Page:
February was a busy month, with a group show in London and the Oxford International Art Fair. Welcome to all I met at both these events, and thank you for your interest in my work. Although the Oxford Fair was again this year a really enjoyable event, the highlight was the Gallery show.
Thoughts on my first group Gallery show
I’ve been reflecting on how this show went, and why it was such a thrill. I think it was to do with showing with other serious artists, who were all making fantastic work! Seeing it on the hanging day, I was really worried how mine would be seen against theirs. In fact, the response of the public was fantastic – the best times were when I was invigilating, and watched people come into the gallery and pay serious attention to my work, sometimes even then passing by other artists work! Very gratifying. I find once you’ve identified yourself people will always be kind and generous, so this anonymous survey was very rewarding. And also I do have to say I thought my work did look great in the white gallery space. We had plenty of space, which encouraged me to give my pictures air, from which they undoubtedly benefited. And I also felt the efforts (and costs) I invest in presentation, especially framing, really showed their worth. Several of the other artists asked me about this, which shows they were impressed. So all in all a really encouraging week, and let’s bring on more!
I normally work with a photo-collage to create my compositions, to mix several slightly different views of the same scene together which creates the distorted perspectives you see in my work. This will usually lead to an irregular shape, as parts of photos stick up and out. I usually then square this off using white paper, or sometimes just pencil lines, to create a regular shape to paint. However with some of my images, I was finding I liked the original collage more than the finished picture. It took me sometime to realise that it was actually the irregularity I liked, because it often enhanced the space and perspectives in the painting. It also makes it clearer how the image is put together, which is a feature I like in my work too (I like people to understand how it is made). And so I made an irregular picture, which I showed at Espacio, in pride of place by the window, and it was very well received – so I’ve entered it for the RA Summer Exhibition! We will see …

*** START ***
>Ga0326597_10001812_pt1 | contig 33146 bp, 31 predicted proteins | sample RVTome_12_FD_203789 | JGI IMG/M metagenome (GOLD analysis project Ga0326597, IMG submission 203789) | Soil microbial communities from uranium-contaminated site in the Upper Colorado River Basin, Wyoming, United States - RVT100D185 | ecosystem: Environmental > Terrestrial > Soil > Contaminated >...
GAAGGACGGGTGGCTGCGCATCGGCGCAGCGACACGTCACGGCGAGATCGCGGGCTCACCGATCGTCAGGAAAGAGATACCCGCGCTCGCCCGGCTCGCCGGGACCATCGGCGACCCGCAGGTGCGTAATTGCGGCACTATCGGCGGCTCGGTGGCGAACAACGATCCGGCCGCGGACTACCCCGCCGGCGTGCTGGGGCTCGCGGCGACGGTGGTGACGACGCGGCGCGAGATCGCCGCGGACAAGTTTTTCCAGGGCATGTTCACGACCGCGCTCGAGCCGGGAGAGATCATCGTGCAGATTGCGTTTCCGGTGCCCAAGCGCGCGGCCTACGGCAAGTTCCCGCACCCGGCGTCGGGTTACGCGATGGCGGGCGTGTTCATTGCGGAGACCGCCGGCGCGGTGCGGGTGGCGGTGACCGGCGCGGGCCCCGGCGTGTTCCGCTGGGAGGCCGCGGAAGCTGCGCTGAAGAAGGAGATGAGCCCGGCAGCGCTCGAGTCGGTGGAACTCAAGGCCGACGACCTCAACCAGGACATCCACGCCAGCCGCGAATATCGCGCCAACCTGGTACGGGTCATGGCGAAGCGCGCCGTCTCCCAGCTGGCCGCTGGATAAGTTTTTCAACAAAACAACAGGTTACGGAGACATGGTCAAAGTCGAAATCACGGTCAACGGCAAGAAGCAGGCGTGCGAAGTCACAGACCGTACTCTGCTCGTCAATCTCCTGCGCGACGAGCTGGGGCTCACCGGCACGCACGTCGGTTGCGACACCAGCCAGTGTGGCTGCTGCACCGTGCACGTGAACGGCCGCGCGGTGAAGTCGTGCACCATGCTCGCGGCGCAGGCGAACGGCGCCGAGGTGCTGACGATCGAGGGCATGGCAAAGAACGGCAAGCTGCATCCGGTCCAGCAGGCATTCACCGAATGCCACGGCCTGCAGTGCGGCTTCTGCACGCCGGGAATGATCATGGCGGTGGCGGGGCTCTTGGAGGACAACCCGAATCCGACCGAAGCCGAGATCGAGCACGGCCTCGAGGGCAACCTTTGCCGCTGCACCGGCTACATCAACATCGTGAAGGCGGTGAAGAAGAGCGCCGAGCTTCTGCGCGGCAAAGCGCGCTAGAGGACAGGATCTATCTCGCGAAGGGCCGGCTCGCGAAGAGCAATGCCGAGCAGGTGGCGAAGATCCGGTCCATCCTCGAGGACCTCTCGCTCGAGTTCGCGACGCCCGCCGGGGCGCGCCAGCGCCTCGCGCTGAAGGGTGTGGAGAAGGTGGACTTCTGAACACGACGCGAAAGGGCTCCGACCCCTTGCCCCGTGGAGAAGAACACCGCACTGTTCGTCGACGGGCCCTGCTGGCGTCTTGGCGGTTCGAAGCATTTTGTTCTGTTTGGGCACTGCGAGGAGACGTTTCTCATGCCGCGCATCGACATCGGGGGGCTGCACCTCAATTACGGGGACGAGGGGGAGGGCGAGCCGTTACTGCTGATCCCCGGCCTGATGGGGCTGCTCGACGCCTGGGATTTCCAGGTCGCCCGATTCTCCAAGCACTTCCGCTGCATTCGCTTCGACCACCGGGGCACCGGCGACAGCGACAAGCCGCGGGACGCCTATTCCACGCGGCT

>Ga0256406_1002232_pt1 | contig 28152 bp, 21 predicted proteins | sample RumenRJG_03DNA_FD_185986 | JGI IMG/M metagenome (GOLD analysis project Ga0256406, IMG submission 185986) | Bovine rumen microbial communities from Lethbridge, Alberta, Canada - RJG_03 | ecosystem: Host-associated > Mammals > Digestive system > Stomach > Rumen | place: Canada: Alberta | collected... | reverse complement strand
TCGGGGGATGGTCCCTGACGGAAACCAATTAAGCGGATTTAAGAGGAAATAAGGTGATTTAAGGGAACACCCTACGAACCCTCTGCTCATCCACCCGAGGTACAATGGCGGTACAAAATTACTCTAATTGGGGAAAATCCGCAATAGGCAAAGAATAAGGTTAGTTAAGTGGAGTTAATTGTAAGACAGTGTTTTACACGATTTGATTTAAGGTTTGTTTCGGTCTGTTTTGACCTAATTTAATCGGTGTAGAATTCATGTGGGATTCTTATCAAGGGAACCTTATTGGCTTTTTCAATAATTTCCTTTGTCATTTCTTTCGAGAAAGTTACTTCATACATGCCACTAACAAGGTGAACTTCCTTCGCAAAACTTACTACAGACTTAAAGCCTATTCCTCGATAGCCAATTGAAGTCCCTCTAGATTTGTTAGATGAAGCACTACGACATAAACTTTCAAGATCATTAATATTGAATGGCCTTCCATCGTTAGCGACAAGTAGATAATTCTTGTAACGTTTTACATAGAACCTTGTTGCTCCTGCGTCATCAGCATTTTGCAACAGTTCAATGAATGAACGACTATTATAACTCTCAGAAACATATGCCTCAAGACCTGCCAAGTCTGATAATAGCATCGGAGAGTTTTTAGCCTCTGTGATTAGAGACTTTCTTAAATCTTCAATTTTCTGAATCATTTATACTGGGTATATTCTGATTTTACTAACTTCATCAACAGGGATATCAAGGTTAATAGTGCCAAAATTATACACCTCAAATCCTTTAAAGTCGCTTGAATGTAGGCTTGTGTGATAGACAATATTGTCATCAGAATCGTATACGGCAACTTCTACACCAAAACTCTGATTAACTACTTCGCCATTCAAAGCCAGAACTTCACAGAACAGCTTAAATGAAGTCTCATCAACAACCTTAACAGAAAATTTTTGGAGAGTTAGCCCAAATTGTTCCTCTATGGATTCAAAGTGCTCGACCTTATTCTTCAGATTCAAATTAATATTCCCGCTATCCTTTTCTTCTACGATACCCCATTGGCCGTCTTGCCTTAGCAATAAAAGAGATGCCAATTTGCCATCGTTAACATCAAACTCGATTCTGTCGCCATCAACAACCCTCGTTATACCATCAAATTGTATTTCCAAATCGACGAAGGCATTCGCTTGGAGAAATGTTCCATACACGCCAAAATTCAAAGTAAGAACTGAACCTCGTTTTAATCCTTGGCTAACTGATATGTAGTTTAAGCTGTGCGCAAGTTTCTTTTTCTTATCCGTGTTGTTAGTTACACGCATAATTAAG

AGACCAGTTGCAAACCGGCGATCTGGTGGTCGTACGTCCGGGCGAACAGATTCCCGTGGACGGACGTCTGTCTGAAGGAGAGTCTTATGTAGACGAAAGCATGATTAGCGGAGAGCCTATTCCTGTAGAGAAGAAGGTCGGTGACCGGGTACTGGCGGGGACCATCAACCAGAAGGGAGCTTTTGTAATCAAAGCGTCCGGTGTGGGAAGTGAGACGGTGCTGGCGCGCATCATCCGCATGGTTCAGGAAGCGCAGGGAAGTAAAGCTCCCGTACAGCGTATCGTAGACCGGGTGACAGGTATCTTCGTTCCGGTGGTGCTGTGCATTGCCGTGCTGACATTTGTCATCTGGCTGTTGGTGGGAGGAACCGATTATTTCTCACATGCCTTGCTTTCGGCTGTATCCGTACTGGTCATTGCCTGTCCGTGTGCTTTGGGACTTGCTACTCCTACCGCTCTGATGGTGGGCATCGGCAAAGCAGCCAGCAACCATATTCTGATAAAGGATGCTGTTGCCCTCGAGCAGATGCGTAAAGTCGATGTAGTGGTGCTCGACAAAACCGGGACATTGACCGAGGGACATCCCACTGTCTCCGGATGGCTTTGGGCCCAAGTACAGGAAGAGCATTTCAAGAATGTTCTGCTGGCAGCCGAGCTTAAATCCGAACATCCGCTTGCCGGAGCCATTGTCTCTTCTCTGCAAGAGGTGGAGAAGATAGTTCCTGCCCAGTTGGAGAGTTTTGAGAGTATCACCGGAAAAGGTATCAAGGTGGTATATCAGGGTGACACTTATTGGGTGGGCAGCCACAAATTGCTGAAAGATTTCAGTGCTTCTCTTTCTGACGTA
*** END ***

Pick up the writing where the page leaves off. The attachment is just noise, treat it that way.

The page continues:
As part of my series about reflections on my childhood, I wanted to do a picture of the Railway station in Chichester, which is a wonderful 1950’s creation.
I was really happy with this collage, and completed a picture based on the rectangle marked in pencil.
This though, although good, didn’t sing to me in the way the collage had, and I saw that in fact I’d chopped off a lot of the foreground, which was helping to create space and perspective in the collage. So I got a large piece of MDF, and carefully cut it to exactly the same proportions as the collage, and worked from that. The result is below.
So much more pleasing, but let’s see if the Academy agree! I’m so excited about this way of making though, that there will certainly be some more irregular work.
Shows to See
As I met so many of you at Art Fairs, this format is something you clearly enjoy. So I must recommend the Affordable Art Fair, which is taking place in Battersea Park next weekend. Unlike the Art Fairs I do, which are artist-led, the Affordable is Gallery-led, so each stand is a Gallery, and several of their artists will be on show. It is however on a completely different scale to my Art Fairs, and I can easily spend 3-4 hours there. But if you are interested in British Contemporary Affordable (all works are less than £5,000, but many are less than £1,000) Art, then it is a fantastic show to see. The format has proved so successful there are now other Affordables, in Hampstead, Bristol and overseas, but the Battersea one was the first and still biggest.